What is mutualism?

What Does mutualism Mean

The concept of mutualism has several uses. The most frequent appears in the field of economics and politics to name a doctrine and movement that promotes the activity of mutuals .

A mutual, also known as mutuality , is an institution that lacks profit and is governed under the precept of mutual assistance . The members of a mutual work in a coordinated and supportive way to provide services to the members of the association.
Mutualism, therefore, seeks to promote the activity of mutuals, which are usually financed through contributions or fees from their partners. This movement appears in various sectors of the economy, such as the provision of credit , insurance services and others.

As a theory of political economy , mutualism is the philosophy that promotes an organization of society that lacks a state and in which commercial exchange is carried out through barter, seeking equivalences between the work done and the product that is receives. According to mutualism, producers can organize themselves into cooperative institutions that, in turn, are grouped into a large centralized federation.
Within the field of biology , mutualism is a type of interaction carried out by beings of different species, obtaining benefits for all those involved. Species that maintain such a bond cooperate with each other. An example of biological mutualism occurs between bees and the flowers they pollinate.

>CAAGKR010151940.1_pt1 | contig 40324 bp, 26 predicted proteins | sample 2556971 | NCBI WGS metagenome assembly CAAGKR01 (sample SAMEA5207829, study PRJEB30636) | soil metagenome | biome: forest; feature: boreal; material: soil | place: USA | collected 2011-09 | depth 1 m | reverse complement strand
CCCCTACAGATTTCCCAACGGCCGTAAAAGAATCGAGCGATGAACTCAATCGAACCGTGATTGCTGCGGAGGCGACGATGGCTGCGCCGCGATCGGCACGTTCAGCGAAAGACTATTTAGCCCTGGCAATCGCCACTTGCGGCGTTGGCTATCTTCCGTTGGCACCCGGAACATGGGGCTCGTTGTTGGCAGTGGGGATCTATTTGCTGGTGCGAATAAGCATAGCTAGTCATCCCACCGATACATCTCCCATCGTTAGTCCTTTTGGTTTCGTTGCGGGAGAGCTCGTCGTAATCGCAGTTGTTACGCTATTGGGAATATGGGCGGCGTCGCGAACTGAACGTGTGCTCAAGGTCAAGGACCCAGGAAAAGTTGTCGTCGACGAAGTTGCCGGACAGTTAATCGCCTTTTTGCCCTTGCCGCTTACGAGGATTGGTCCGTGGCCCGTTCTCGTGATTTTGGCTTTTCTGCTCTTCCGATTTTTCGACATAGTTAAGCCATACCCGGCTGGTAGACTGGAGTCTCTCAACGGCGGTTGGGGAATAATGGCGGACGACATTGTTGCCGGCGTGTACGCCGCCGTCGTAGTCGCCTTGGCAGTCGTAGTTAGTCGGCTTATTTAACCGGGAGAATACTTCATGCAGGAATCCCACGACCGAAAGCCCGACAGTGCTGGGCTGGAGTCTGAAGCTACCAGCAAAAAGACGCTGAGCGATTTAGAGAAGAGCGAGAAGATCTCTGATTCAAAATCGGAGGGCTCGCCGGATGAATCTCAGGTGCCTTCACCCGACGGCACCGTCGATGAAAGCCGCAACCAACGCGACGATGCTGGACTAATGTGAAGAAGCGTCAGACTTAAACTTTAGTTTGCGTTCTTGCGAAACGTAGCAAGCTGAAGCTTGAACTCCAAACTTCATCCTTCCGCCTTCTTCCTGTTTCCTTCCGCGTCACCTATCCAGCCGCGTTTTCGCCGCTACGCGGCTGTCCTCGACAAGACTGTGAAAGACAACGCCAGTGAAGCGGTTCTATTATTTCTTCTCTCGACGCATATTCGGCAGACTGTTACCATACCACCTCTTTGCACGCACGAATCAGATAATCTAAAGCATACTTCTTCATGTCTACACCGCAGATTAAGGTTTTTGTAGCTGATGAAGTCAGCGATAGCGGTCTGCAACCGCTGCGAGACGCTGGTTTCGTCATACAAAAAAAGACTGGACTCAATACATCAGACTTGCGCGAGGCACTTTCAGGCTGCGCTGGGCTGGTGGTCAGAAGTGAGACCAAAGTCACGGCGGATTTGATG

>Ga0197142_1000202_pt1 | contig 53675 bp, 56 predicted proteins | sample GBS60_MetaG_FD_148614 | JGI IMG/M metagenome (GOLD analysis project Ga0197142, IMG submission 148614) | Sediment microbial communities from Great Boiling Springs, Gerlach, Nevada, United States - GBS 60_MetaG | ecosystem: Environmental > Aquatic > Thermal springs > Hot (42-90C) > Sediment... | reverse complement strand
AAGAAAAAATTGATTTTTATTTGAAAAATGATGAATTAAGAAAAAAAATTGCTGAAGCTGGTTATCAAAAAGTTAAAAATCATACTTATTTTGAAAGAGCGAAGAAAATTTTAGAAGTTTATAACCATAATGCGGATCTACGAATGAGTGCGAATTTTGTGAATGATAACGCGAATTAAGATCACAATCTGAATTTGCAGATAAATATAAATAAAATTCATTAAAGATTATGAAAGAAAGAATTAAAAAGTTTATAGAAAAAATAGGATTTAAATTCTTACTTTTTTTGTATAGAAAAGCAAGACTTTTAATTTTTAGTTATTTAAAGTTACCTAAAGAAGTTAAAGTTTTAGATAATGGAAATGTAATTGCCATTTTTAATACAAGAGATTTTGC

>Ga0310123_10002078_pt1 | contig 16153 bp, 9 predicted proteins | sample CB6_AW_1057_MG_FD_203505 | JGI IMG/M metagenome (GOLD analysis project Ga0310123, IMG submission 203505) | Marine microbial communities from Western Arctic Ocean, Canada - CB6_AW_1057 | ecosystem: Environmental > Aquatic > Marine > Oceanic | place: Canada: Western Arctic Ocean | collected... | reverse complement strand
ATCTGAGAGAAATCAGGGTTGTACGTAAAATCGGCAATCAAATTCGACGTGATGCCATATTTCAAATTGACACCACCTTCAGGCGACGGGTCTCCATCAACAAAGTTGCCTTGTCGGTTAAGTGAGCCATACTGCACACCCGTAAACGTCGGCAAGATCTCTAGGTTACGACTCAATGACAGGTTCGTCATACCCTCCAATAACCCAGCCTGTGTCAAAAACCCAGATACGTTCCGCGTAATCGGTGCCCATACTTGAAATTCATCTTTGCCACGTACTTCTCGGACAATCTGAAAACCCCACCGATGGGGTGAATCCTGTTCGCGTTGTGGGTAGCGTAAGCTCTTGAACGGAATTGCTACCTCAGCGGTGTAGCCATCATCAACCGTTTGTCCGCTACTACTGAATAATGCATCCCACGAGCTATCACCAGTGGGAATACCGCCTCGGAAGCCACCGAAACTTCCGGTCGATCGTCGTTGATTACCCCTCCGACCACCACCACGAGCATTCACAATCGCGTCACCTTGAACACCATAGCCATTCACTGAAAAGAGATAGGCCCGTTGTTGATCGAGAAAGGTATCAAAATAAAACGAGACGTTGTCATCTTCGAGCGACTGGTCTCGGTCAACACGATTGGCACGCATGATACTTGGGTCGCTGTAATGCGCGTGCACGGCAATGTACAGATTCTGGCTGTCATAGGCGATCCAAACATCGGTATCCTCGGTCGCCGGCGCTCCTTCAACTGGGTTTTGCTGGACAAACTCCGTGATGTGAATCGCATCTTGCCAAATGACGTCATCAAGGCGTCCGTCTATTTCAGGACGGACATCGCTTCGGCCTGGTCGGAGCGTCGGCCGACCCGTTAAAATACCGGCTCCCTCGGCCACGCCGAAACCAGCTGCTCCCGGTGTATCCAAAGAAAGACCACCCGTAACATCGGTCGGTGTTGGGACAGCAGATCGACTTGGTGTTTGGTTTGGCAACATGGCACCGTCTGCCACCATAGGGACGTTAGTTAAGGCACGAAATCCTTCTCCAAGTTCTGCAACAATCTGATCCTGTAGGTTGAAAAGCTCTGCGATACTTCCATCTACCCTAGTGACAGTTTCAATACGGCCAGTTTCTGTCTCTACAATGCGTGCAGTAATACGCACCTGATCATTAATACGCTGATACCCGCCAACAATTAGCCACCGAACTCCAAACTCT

Among living beings, mutual relations are also comparable to barter, since each species offers certain resources or services in exchange for others. Let's look at the different types of biological mutualism that are known so far:
* resource-resource : it is a type of relationship in which one resource is exchanged for another, and it is the most common form of mutualism. It occurs, for example, between fungi and plant roots, when they provide carbohydrates in exchange for minerals (mainly phosphates and nitrates) and water . Legume plants (annual or perennial herbs, trees and shrubs characterized mainly by their legume-shaped fruit and their stipulated and compound leaves) and nitrogen-fixing rhizobia (bacteria that establish in the root nodules of the former) exchange carbohydrates for nitrogen;

* service-resource : it is another type of mutualism very common in nature. An example well known to all is pollination, an exchange in which bees offer plants the service of dispersing gametes (pollen) and receiving the nectar or pollen they need. In the same way, ants and aphids also have a service-resource relationship, since the former provide the latter with protection from the attacks of their predators and in return they expect honeydew or honeydew (a by-product of the sap, extracted from plants by aphids);
* service-service : it is known to be the least common type of mutualism, although science has failed to understand the reason for its scarcity. It occurs, for example, between the clownfish and the sea anemone, since the first protects the second of the fish belonging to the Chaetodontidae family (whose food source is the anemones) and they offer protection against their predators in return. . But the relationship does not end there, but the clownfish waste serves as food for the symbiotic algae that live in the tentacles of the anemones, increasing the complexity of this case.
Some ants make their nests inside the hollowed spines of plants of the genus Acacia, protecting them against certain herbivores in exchange for the shelter they receive.

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